The Water Gate at Hakone Shrine

The Water Gate at Hakone Shrine

Today we continue the virtual tour of Hakone Shrine with a trip to the water gate. In the Shintō faith, torii (the red-orange gate in the images) mark the boundary between the secular and the sacred – though on occasion, it often seems that the areas on both sides of the torii are equally sacred. The water gate at Hakone Shrine is one of those places.

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Visiting Hakone Shrine: Subshrines & Komainu

Visiting Hakone Shrine: Subshrines & Komainu

(To read this series from the beginning, click here!) Hakone Shrine sits on the shore of Lake Ashi, in a grove of massive, sacred trees. The scents of pine and cedar follow visitors up the shaded paths. In winter months you may also catch a whiff of wood smoke in the air. After visiting the purification fountain, most visitors either head down to the water gate on the shore of Lake Ashi or up the steps to the shrine’s main worship hall.

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A Night at Tonosawa Ichinoyu Shinkan, Hakone

(To read this series on Hakone from the beginning, click here.) From Tonosawa Station, it’s a beautiful, forested 5-minute walk to Ichinoyu Shinkan, the ryokan (traditional Japanese inn) where I’ve stayed during both of my research trips to Japan.   The paved path winds along the hillside, under a beautiful canopy of trees: . . . with views of the foliage on the hill across the way. It’s peaceful and lovely in any season, although the autumn leaves make this a truly spectacular walk. Ichinoyu Shinkan sits against the side of a hill. Despite its unassuming exterior, the rooms are a lovely blend of convenience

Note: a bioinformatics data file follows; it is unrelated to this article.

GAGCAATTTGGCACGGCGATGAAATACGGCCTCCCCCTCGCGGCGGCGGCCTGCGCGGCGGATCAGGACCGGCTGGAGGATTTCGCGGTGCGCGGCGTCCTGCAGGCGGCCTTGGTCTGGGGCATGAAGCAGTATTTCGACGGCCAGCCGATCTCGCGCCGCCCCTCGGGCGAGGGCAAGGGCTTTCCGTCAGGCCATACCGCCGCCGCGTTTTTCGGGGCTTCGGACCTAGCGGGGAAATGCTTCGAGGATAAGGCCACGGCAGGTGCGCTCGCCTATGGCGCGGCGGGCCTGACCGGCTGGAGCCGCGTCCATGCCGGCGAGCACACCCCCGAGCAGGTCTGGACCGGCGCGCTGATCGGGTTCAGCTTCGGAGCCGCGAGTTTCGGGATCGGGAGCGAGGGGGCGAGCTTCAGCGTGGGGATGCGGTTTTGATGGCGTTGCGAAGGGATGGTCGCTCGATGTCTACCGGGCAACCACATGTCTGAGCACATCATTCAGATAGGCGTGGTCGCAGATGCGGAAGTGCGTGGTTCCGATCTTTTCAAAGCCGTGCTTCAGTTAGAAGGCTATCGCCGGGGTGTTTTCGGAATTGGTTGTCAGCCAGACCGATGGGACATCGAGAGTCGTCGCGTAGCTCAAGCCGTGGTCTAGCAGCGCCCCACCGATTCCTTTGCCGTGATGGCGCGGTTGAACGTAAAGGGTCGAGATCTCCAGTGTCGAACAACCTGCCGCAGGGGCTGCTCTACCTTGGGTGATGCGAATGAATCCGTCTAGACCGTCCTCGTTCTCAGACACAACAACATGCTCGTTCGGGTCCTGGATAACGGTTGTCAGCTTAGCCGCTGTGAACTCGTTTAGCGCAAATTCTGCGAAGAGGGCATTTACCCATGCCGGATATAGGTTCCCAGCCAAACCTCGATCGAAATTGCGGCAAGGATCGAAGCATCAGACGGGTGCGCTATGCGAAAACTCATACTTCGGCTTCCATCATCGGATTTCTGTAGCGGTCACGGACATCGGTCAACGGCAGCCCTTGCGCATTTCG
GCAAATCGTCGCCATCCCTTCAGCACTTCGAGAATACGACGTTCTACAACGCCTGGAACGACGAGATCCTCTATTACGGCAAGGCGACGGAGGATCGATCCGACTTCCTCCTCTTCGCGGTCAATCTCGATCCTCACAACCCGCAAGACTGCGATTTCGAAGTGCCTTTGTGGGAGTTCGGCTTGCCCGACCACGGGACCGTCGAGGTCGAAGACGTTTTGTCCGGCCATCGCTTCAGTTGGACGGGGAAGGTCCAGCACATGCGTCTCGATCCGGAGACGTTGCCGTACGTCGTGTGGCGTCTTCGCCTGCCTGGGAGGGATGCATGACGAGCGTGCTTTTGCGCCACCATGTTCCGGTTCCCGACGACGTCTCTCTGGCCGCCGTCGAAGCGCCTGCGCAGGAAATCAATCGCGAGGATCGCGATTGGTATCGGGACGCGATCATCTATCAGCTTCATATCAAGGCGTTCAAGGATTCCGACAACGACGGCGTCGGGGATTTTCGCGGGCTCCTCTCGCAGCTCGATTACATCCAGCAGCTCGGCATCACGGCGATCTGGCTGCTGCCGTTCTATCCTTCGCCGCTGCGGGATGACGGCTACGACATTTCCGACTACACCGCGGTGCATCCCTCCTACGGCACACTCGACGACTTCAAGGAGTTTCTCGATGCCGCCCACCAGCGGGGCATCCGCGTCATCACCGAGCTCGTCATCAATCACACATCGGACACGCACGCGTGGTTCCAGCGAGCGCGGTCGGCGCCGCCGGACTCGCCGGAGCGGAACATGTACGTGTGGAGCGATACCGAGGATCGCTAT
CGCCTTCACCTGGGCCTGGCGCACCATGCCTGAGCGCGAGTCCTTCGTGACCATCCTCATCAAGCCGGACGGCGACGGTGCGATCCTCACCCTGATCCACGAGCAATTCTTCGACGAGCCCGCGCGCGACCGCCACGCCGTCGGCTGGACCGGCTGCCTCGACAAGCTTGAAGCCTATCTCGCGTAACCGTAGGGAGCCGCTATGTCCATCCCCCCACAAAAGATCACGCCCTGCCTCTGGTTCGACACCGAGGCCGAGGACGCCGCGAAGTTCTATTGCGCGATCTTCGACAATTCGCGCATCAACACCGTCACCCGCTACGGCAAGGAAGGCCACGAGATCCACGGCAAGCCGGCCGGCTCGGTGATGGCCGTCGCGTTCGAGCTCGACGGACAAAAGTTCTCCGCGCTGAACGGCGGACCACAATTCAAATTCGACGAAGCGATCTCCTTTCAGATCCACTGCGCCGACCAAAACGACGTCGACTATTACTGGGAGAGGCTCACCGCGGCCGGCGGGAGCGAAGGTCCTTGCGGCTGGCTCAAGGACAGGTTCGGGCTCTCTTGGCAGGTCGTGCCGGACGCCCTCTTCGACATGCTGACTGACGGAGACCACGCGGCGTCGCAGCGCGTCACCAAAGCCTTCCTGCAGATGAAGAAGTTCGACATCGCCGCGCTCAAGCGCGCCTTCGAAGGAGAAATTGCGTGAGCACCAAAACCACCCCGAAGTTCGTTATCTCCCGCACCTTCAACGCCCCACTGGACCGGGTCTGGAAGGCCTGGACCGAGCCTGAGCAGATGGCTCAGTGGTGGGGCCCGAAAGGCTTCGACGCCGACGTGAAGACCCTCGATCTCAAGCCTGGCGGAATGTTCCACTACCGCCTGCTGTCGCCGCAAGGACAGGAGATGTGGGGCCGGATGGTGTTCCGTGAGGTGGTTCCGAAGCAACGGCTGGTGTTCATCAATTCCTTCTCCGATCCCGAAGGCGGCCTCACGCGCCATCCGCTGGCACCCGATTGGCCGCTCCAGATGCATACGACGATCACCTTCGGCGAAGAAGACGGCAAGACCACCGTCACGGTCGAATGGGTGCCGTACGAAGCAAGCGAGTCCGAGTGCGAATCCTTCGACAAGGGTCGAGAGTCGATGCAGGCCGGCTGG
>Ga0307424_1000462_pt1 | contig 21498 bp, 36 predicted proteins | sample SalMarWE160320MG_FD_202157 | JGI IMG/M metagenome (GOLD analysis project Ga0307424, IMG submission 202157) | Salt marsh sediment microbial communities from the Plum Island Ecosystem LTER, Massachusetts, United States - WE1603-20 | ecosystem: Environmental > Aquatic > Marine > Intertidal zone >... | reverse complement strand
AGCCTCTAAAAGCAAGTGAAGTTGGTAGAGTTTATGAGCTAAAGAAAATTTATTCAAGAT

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Tonosawa’s Secret Benten Shrine

As I mentioned in Friday’s post, Tonosawa Station is a tiny stop on the Hakone Tozan Railway between Hakone-Yumoto and Gora. For most people, the station is either a one-minute stop where the train takes on new passengers before continuing its run up the mountain or else a place to disembark and head for one of the nearby ryokan. However, Tonosawa Station also has a lovely secret–a Shintō shrine called Tonosawa Fukazawa Zeniarai Benten, that sits just off the train tracks on the “uphill” side of Tonosawa Station. In the photo below, the entrance to the shrine is just to the left

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Introducing … Hakone!

During my research trip last autumn, I spent several days in Hakone, a hot spring resort in the Fuji Five Lakes region of Japan. Hakone is famous for many things, including views of Mount Fuji, onsen (hot spring baths),  and the ability to enjoy “sightseeing through different modes of transportation”–including trains, cable cars, ropeways, and a ride on a pirate ship.  I went to hike a preserved section of the Tokaidō–once, a famous travel road connecting Kyoto with Edo–but added a few extra days to the trip to ensure I had time to enjoy Hakone, too. (Spoiler alert: I loved it so much I returned with my

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